At the same time, the Blanton is scaling back B Scene from a monthly to bi-monthly event. I’m happy to see this trade-off. Over the past few years, museums all over the country latched on to B Scene – type, trendy parties. The idea was twofold: make a little money and bring in new audiences. I’ve always been skeptical of the success of either. In regard to the former, after you subtract all the staff hours put into organizing, publicizing and executing these events, how much income are they really bringing into the museum? And as for the latter, does anyone have substantial data on the conversion rate from party guest into return visitor? I imagine it’s low. The Blanton is making a smart move by ramping up Third Thursdays and backing off of B Scene. Third Thursday isn’t merely a party, it’s an opportunity for engagement.
One final important note: the approaching completion of the new Visual Art Center in UT’s Department of Art and Art History is further enabling the Blanton to restructure and rebrand itself as a high-caliber museum of broad appeal. The VAC, scheduled to open its doors this coming September, will house artists-in-residence in the department as well as a teaching gallery for faculty – curated exhibitions and a gallery for student – run programming. In other words, the VAC will provide a dynamic pedagogical space for the Department of Art, while the Blanton reaches out to a broader audience. This equation is too simple, of course. Hopefully, both institutions will serve university and non-university audiences in complementary ways. However, the very locations of these two institutions—the VAC at the heart of the art building and the Blanton on the edge of campus nearest the Capitol and downtown—signifies the roles they are positioned to take within the university and the city as a whole.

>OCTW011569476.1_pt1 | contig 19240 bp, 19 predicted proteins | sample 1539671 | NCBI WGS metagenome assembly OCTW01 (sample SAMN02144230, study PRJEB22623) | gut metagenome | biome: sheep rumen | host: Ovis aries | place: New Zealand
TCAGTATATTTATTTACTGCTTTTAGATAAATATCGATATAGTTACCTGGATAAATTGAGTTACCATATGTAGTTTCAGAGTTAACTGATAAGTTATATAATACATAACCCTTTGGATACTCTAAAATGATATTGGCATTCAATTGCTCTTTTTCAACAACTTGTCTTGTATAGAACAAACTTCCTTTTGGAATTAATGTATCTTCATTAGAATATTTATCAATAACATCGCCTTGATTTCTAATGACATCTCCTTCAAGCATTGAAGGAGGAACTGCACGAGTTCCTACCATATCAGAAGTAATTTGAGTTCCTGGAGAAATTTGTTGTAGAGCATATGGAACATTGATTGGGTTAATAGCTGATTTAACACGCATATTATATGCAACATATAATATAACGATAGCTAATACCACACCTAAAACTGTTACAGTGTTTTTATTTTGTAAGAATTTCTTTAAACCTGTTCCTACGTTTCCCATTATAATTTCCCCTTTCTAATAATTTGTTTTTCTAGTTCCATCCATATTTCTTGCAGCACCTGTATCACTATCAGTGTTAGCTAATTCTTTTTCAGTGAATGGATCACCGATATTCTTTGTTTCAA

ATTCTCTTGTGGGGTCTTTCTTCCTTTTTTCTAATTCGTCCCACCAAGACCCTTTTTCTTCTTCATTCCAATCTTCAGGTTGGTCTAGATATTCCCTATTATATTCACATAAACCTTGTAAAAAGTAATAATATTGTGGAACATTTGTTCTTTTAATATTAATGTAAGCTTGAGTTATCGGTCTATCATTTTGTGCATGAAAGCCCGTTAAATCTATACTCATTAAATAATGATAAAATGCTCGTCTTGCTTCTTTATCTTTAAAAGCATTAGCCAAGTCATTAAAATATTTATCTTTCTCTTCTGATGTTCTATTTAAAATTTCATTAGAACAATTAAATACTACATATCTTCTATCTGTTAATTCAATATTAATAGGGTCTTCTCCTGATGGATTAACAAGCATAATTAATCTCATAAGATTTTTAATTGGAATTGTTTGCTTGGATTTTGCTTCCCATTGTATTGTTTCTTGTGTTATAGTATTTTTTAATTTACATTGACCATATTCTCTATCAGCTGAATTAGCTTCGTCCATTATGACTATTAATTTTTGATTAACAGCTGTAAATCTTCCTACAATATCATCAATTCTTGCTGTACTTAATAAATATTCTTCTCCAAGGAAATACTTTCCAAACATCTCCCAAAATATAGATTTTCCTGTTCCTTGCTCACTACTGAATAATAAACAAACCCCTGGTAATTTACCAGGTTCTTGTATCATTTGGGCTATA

Claire Ruud is Associate Director of Fluent~Collaborative.